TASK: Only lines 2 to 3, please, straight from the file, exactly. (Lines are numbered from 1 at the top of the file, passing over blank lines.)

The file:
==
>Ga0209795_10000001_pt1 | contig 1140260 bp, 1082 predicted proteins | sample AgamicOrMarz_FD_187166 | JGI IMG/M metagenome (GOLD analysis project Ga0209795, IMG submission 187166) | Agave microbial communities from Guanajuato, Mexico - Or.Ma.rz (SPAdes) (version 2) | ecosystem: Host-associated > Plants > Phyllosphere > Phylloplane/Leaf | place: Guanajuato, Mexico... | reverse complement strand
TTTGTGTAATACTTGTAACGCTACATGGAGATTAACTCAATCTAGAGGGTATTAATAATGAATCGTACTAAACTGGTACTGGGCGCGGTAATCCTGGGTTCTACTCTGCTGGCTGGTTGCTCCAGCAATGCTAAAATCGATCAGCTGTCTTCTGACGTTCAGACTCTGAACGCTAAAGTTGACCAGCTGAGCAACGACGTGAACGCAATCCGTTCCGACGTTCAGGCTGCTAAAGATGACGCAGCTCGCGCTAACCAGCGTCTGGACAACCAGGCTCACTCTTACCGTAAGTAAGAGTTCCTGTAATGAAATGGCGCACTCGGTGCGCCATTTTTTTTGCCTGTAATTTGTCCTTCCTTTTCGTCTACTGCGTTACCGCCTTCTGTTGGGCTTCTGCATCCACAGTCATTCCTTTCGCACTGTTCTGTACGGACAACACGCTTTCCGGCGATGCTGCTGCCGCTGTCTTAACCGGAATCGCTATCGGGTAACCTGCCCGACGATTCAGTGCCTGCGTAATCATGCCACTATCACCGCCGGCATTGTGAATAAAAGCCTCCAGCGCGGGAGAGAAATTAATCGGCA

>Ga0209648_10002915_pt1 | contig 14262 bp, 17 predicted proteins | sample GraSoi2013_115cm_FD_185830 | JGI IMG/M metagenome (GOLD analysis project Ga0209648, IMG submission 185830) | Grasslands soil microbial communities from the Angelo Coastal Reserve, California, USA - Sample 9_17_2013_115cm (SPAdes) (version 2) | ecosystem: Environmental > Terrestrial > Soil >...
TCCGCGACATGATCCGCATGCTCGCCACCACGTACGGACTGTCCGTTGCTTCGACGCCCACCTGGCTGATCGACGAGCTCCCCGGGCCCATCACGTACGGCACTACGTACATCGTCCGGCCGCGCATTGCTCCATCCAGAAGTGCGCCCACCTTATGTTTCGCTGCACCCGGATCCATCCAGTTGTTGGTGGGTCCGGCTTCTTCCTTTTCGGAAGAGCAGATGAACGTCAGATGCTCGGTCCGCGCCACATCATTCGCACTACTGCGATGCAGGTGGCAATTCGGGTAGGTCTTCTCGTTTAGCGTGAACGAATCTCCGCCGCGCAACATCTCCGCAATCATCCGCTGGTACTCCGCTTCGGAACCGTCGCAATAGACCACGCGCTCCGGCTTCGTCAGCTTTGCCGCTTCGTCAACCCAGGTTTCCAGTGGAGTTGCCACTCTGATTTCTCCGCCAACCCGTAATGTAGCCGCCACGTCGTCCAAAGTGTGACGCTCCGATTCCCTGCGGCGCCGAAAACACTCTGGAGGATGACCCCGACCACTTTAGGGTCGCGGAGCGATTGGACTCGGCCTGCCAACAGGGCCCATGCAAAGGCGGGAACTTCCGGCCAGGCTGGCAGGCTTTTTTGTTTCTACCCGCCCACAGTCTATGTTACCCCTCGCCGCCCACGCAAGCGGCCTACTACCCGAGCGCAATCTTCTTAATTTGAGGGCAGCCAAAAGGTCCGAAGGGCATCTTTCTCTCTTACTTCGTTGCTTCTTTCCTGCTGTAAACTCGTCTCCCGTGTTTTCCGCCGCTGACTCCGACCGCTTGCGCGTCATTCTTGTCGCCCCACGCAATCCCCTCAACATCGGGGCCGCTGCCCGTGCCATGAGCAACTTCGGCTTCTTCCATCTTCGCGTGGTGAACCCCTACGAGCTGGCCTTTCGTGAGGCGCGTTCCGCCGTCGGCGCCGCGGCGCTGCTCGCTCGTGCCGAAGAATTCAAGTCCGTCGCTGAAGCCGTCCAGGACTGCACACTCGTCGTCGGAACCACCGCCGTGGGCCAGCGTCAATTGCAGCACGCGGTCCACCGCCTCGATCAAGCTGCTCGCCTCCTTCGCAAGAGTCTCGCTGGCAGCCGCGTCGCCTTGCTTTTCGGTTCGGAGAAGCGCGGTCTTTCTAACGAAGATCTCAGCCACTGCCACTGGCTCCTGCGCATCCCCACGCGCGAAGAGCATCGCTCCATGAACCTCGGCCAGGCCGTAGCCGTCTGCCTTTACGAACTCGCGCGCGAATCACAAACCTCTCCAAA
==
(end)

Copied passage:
TTTGTGTAATACTTGTAACGCTACATGGAGATTAACTCAATCTAGAGGGTATTAATAATGAATCGTACTAAACTGGTACTGGGCGCGGTAATCCTGGGTTCTACTCTGCTGGCTGGTTGCTCCAGCAATGCTAAAATCGATCAGCTGTCTTCTGACGTTCAGACTCTGAACGCTAAAGTTGACCAGCTGAGCAACGACGTGAACGCAATCCGTTCCGACGTTCAGGCTGCTAAAGATGACGCAGCTCGCGCTAACCAGCGTCTGGACAACCAGGCTCACTCTTACCGTAAGTAAGAGTTCCTGTAATGAAATGGCGCACTCGGTGCGCCATTTTTTTTGCCTGTAATTTGTCCTTCCTTTTCGTCTACTGCGTTACCGCCTTCTGTTGGGCTTCTGCATCCACAGTCATTCCTTTCGCACTGTTCTGTACGGACAACACGCTTTCCGGCGATGCTGCTGCCGCTGTCTTAACCGGAATCGCTATCGGGTAACCTGCCCGACGATTCAGTGCCTGCGTAATCATGCCACTATCACCGCCGGCATTGTGAATAAAAGCCTCCAGCGCGGGAGAGAAATTAATCGGCA

>Ga0209648_10002915_pt1 | contig 14262 bp, 17 predicted proteins | sample GraSoi2013_115cm_FD_185830 | JGI IMG/M metagenome (GOLD analysis project Ga0209648, IMG submission 185830) | Grasslands soil microbial communities from the Angelo Coastal Reserve, California, USA - Sample 9_17_2013_115cm (SPAdes) (version 2) | ecosystem: Environmental > Terrestrial > Soil >...